From Smart Grid to Smart City?
One week before its IPO, Silver Spring announced a new project with CPS Energy, San Antonio, Texas’ municipal electric and gas utility, that points to how the company might look to expand beyond traditional smart grid realms and into broader “smart city” functions. As part of San Antonio’s “New Energy Economy” initiative, the Silver Spring partnership includes not only AMI, but “increased energy efficiency, automating energy distribution, and improving grid reliability,” all as part of laying the “groundwork to implement smart energy and Smart City technology across CPS Energy’s service territory.”
San Antonio’s long-range plan includes the idea of networking such disparate devices as streetlights, environmental sensors, traffic signals, parking meters and EV charging stations. Silver Spring CEO Scott Lang echoed some of those concepts in Monday’s muni/co-op platform launch, saying that the company plans to build “future Smart City services such as streetlight control, traffic management, and other municipal infrastructure applications” into its platform.
Silver Spring claims that “this unified networking and software solution provides a much higher endpoint to concentrator ratio, higher levels of reliability, broader geographic coverage, and is more cost-effective than existing Smart City solutions.” A statement like this calls into question what the company is comparing itself to, of course. “Smart city” technologies, such as they are, are limited to the pilot scale at present, even if those pilots are pretty big affairs such as South Korea’s Songdo project, or the smart city collaborations underway by such players as IBM, Cisco, Microsoft and Intel in showcases around the world.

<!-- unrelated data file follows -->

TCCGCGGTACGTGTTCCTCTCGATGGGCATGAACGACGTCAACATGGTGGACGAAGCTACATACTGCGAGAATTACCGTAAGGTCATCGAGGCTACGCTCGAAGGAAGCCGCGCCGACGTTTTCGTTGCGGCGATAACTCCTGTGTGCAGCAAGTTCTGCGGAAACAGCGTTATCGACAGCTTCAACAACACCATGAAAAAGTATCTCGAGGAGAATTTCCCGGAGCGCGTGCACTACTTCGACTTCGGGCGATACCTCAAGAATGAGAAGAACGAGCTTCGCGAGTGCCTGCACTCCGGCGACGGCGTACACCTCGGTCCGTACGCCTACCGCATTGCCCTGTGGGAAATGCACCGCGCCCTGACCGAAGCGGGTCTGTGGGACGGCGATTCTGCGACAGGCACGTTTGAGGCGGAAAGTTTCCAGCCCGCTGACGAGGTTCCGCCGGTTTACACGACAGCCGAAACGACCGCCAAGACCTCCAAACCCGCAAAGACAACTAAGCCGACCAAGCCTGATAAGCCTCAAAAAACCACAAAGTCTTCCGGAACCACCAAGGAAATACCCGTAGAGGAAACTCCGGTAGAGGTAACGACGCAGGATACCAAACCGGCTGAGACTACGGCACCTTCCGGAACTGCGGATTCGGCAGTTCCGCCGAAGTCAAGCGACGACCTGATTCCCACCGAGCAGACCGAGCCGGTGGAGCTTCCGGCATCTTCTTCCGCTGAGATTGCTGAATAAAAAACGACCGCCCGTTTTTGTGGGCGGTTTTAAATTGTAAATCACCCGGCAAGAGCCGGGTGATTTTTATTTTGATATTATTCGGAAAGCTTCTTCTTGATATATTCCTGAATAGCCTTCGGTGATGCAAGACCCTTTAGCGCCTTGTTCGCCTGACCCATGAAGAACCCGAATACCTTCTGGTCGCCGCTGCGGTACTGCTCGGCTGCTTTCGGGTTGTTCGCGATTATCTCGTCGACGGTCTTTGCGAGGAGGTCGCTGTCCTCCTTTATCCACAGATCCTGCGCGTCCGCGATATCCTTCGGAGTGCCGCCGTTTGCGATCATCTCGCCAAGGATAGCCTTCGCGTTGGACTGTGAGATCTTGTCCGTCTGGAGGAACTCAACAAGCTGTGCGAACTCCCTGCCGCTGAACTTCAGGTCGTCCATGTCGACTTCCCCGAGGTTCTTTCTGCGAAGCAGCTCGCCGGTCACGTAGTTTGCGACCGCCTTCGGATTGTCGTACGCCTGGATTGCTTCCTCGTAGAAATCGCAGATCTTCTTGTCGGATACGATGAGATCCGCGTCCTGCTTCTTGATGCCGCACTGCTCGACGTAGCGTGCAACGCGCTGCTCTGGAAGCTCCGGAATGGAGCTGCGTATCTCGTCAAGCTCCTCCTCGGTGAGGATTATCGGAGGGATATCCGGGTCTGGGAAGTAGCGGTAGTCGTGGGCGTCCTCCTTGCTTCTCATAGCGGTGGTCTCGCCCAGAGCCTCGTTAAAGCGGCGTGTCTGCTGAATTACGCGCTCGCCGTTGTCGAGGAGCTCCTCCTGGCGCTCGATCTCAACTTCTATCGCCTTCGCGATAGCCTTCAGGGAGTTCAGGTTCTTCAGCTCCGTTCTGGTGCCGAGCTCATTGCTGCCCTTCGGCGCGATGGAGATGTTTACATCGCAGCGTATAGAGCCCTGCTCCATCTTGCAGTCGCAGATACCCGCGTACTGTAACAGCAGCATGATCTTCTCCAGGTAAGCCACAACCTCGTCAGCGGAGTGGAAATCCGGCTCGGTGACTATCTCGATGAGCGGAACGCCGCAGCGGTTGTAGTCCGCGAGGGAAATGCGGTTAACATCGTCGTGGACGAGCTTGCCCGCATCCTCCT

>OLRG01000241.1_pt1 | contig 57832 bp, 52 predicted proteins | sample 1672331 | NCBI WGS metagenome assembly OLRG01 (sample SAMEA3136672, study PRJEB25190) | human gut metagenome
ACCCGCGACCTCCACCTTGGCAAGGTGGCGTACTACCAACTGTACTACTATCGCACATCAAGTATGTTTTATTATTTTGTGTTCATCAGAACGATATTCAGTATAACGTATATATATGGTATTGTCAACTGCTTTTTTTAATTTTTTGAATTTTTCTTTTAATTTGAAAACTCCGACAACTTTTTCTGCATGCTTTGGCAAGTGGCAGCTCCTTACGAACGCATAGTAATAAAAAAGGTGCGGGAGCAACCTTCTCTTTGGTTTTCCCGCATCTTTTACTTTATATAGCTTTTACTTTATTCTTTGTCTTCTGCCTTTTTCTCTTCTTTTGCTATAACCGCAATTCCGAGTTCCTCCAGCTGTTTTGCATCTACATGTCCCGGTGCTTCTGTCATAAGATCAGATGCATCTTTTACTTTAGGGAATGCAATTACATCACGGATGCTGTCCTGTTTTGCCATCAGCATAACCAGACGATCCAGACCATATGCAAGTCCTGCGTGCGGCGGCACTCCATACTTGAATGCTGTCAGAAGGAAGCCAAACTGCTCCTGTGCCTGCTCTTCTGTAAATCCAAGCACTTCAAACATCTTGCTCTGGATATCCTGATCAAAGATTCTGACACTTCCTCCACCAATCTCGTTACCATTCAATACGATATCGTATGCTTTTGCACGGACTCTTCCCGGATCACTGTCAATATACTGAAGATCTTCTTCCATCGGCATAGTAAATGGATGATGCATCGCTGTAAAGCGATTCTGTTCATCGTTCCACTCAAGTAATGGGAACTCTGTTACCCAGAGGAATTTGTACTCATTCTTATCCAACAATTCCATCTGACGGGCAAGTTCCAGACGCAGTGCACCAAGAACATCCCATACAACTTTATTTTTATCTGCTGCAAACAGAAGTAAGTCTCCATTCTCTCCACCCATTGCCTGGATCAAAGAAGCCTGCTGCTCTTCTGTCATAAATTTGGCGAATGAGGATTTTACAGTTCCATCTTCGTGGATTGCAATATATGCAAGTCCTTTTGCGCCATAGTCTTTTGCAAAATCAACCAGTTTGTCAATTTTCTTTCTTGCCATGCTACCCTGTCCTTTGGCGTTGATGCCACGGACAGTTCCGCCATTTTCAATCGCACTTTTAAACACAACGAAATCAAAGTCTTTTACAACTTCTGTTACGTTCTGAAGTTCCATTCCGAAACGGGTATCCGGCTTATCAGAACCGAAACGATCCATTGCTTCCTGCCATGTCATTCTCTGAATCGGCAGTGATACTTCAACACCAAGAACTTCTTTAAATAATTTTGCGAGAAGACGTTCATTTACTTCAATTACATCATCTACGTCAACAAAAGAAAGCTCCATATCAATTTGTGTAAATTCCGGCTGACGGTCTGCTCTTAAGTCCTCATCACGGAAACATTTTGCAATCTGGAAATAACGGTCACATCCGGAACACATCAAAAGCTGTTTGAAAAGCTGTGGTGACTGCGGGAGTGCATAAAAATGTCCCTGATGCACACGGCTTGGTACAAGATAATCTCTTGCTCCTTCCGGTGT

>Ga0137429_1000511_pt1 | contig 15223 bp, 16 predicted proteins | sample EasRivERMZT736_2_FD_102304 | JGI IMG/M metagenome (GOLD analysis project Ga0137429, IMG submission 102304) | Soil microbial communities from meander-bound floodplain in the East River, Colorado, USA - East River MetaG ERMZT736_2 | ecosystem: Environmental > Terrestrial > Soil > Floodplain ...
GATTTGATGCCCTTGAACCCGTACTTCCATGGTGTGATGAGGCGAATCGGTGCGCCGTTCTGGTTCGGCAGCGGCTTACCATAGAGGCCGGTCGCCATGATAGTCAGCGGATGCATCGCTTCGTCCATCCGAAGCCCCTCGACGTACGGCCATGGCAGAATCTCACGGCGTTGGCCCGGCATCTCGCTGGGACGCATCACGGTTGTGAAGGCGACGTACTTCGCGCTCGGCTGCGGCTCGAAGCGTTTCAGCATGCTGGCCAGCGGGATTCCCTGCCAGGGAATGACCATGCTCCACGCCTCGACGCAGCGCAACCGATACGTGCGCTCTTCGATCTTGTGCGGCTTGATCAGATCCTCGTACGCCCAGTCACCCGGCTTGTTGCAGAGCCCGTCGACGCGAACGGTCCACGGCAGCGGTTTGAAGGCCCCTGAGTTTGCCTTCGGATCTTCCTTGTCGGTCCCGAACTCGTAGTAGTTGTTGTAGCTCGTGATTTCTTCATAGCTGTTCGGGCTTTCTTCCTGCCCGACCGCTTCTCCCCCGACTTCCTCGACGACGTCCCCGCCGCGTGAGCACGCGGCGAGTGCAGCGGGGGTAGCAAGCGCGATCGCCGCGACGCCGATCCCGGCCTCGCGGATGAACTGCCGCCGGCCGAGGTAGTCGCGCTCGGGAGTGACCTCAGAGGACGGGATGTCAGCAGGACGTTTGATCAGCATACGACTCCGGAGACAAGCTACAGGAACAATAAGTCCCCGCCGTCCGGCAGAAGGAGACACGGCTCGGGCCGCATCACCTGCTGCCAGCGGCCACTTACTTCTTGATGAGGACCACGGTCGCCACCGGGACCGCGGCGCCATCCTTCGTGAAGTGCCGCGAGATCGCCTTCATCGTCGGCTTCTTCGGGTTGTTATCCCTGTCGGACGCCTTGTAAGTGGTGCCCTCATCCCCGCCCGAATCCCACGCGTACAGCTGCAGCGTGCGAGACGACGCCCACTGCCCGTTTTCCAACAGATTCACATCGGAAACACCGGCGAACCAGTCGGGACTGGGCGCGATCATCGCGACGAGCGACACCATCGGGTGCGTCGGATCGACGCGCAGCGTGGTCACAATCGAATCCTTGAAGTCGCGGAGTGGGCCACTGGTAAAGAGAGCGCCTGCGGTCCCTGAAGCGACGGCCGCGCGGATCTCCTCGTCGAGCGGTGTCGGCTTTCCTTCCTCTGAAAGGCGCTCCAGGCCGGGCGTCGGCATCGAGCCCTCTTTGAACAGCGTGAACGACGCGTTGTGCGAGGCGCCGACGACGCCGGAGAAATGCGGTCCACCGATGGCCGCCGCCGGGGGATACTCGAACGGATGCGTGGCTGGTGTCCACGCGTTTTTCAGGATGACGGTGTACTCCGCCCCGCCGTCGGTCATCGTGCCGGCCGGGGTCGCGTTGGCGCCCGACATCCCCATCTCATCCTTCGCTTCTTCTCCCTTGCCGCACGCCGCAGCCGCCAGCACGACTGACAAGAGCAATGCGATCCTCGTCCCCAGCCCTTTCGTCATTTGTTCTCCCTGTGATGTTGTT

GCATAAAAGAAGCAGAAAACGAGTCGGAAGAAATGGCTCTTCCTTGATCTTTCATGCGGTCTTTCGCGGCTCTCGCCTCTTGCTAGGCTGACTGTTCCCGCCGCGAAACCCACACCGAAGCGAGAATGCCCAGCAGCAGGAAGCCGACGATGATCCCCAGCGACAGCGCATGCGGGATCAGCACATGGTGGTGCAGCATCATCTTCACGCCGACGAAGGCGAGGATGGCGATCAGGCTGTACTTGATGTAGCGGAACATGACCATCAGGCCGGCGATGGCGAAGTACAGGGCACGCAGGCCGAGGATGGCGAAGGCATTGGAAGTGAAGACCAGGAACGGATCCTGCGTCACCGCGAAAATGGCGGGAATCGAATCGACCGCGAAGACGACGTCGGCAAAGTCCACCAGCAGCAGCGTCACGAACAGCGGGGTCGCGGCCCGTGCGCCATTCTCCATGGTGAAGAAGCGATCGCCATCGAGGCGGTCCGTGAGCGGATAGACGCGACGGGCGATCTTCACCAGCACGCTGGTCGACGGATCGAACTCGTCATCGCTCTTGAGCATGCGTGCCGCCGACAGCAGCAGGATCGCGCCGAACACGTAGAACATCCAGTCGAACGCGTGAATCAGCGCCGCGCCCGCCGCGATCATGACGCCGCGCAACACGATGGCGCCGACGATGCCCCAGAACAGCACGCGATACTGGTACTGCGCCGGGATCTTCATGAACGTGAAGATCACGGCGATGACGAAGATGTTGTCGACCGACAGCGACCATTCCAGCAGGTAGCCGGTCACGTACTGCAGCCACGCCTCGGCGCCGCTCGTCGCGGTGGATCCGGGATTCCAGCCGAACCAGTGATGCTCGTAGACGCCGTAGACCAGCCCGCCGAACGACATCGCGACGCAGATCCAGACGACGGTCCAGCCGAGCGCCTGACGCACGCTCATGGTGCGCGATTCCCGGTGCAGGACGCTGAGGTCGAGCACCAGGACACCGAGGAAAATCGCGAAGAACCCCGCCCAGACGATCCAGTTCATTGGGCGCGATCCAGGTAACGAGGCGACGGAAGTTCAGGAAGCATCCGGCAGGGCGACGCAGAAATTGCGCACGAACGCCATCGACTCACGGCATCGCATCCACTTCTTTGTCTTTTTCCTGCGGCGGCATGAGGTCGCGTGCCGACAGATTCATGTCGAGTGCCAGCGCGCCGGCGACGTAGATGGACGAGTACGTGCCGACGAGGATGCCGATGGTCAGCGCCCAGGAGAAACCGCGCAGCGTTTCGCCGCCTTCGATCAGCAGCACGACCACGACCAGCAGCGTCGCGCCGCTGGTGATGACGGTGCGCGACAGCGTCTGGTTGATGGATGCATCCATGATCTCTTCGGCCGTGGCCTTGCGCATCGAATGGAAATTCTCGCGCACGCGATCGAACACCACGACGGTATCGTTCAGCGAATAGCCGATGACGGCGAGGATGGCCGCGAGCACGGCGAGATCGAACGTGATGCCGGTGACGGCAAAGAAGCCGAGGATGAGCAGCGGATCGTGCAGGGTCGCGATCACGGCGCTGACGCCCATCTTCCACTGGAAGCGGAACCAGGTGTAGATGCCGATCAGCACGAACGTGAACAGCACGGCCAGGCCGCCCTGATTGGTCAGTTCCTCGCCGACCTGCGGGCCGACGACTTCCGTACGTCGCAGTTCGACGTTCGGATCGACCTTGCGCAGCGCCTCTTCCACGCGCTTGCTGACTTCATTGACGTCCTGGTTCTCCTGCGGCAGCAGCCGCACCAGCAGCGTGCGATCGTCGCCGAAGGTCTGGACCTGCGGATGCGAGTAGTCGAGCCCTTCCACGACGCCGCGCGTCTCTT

They’re also supported by a dizzying array of communications and networking architectures, of which the local wireless connectivity type that Silver Spring provides via its AMI networks would appear to be only one of many options. Silver Spring has built its networks on IPv6, the latest version of Internet Protocol, which could simplify its integration into the broader move to machine-to-machine communications via IPv6 networks.
Of course, Silver Spring and other AMI mesh networking vendors with 900-megahertz mesh networks deployed throughout most of the United States haven't had a standard for the physical communications (i.e., radios) in their devices, which provides a challenge to IP interoperability. Cisco, the IP-for-smart-grid champion that’s working with vendors including Itron and Alstom, has made much of this point in positioning its own IPv6-compliant mesh networking technology as a more viable future alternative.
At the same time, Silver Spring and its its competitors have been working with IEE on the 802.15.4g standard for interoperability in the 900-megahertz space, and have shown interoperability via a pan-industry partnership called the Wi-Sun Alliance (which includes Cisco). At the same time, they've been integrating across different communications technologies, from ZigBee low-power wireless networks for home area networks (HAN) to 3G and 4G cellular for regional, point-to-multipoint coverage.
While Silver Spring has almost exclusively worked in the electric side of the utility industry, Monday’s announcement notes that it also supports water and natural gas meters via its AMI networking platforms -- an important addition in competing with coequals such as as Itron, Elster, Sensus and Landis+Gyr that also network water and gas meters in different combinations.